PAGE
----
We’d like every disciple to make disciples. The result, in the words of David Platt, is multiplying churches–every time.

The reality is, not every disciple will.

And the fact is, not every disciple *must* make disciples *in order for* the church to multiply.

If disciples who make disciples only double (e.g. each disciple makes 1 disciple) – then we have a problem, especially if only a small number do. This is akin to the challenge a nation faces when a father & a mother only have one child: it’s below “replacement value.”

On the other hand, if disciples-who-make-disciples *make groups*, then even if only a small number do, we’ll see growth.

Assume out of a group of 100 believers, just 5% start new groups of disciples – but each group has 5 people. 5% of 100 is 5 disciple-makers; if each has a group of 5 new believers, that’s 25 new believers. The church just went from 100 to 125.

If this is duplicated the next year, 5% of 125 means 6 disciple makers, 30 new believers, and we’ve grown to 155.

By year 10, at 5% disciple makers each year, the church went from 100 to 875. By year 20, it’s at 10,000.

I’ll grant you this isn’t huge, but if you did this in a population segment of 100,000, it means you reached 10% of the population in 20 years.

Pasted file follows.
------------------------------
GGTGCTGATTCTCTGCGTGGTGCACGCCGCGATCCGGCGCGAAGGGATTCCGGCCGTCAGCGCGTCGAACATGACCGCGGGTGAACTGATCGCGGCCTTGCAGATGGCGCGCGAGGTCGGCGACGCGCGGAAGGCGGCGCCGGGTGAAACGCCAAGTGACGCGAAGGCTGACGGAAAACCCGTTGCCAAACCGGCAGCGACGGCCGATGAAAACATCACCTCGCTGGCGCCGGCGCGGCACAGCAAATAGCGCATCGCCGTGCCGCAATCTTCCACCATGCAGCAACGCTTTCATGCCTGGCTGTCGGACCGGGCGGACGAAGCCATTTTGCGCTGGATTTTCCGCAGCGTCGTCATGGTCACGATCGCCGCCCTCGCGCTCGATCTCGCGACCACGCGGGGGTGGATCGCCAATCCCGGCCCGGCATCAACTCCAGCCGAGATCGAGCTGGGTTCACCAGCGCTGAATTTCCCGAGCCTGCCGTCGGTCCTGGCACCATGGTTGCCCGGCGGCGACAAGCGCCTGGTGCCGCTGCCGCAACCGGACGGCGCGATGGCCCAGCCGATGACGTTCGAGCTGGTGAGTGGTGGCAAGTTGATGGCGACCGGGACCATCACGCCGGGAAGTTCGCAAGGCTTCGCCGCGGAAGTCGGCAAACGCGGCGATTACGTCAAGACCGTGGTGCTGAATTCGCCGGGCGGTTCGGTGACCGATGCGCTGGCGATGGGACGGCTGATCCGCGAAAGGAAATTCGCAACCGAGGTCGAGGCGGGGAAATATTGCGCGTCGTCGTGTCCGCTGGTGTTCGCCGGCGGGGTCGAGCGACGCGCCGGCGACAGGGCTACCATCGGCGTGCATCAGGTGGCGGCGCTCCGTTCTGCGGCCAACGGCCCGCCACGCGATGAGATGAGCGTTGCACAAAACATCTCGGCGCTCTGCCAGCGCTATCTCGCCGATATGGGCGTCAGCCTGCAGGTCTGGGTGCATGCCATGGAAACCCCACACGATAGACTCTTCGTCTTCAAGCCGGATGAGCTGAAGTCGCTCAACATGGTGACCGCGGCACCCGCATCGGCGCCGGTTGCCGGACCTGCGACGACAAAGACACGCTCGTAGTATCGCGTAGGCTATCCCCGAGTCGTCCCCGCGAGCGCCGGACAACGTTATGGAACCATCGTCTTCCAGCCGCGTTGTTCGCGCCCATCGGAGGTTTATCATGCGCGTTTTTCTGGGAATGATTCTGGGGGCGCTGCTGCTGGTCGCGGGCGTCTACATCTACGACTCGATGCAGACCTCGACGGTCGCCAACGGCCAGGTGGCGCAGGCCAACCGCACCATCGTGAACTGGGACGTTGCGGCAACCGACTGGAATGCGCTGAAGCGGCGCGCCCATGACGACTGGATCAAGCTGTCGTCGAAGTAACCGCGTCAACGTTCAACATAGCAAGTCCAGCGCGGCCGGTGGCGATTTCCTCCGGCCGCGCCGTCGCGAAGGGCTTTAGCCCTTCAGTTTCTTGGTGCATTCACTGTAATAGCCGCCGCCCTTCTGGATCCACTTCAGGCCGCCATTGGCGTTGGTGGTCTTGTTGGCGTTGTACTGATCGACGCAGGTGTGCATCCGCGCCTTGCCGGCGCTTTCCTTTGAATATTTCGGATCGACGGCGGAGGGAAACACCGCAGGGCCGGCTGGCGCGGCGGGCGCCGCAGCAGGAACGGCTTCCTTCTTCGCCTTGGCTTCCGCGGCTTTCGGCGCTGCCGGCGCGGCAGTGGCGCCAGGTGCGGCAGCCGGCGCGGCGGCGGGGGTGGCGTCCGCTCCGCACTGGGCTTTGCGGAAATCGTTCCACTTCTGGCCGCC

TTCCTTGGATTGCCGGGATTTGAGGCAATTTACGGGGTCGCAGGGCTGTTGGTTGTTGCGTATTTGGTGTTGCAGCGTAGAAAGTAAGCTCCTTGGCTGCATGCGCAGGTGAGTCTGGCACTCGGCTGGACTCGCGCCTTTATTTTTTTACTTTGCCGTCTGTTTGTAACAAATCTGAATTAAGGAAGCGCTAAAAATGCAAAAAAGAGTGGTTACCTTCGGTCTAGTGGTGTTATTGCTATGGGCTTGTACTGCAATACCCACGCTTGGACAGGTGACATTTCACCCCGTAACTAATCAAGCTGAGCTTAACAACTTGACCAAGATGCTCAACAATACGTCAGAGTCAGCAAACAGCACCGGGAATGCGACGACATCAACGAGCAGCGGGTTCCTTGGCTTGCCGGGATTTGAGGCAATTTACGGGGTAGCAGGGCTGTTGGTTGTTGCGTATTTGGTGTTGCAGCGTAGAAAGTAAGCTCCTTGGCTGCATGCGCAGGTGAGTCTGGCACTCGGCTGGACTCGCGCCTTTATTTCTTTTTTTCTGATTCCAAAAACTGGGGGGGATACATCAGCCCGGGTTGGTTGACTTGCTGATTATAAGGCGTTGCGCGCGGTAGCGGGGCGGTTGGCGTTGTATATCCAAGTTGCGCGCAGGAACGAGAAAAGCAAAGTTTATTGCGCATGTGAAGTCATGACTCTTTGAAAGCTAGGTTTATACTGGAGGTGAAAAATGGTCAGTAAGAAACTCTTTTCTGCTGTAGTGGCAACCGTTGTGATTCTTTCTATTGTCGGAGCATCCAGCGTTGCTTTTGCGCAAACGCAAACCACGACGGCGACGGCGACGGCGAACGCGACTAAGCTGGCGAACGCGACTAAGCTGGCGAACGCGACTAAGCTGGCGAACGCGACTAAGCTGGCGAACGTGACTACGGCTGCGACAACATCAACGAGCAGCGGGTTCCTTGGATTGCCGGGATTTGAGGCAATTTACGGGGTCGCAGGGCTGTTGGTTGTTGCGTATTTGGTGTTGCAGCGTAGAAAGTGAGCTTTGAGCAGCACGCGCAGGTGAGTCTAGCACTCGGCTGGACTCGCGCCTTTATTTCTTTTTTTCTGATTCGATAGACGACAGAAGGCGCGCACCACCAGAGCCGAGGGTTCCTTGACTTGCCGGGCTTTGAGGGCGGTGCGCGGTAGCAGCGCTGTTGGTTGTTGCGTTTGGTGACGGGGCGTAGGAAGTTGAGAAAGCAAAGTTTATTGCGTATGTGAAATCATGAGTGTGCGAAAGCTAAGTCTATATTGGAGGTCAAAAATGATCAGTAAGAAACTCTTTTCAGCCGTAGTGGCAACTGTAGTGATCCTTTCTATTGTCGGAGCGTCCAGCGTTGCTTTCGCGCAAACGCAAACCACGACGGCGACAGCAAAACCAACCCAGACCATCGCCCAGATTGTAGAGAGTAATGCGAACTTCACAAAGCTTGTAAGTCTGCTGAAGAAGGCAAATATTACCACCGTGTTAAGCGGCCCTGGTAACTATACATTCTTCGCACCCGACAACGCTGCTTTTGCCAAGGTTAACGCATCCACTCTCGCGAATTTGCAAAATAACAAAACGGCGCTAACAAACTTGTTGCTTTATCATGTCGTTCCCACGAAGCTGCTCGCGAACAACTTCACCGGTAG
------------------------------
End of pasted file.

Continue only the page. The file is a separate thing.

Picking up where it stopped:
What about smaller numbers?

2% planting groups of 5 gets you to 565 by year 20.

3% planting groups of 5 gets you to 1,420 by year 20.

4% planting groups of 5 gets you to 3,425 by year 20 (3% of 100,000–I know some places that would be thrilled with that).

What if 5% each planted groups of 10? By year 20, you’d be at 316,000 – you would have easily spilled “over” the 100,000 population segment and swamped the adjoining districts.

Don’t think you have to have everyone. Yet small improvements – from the % of disciple makers or the group size – can have incredible results over 10 or 20 years (a career). We’d like to have everyone doing it, but don’t think you can’t make a big difference with a Gideon-sized group.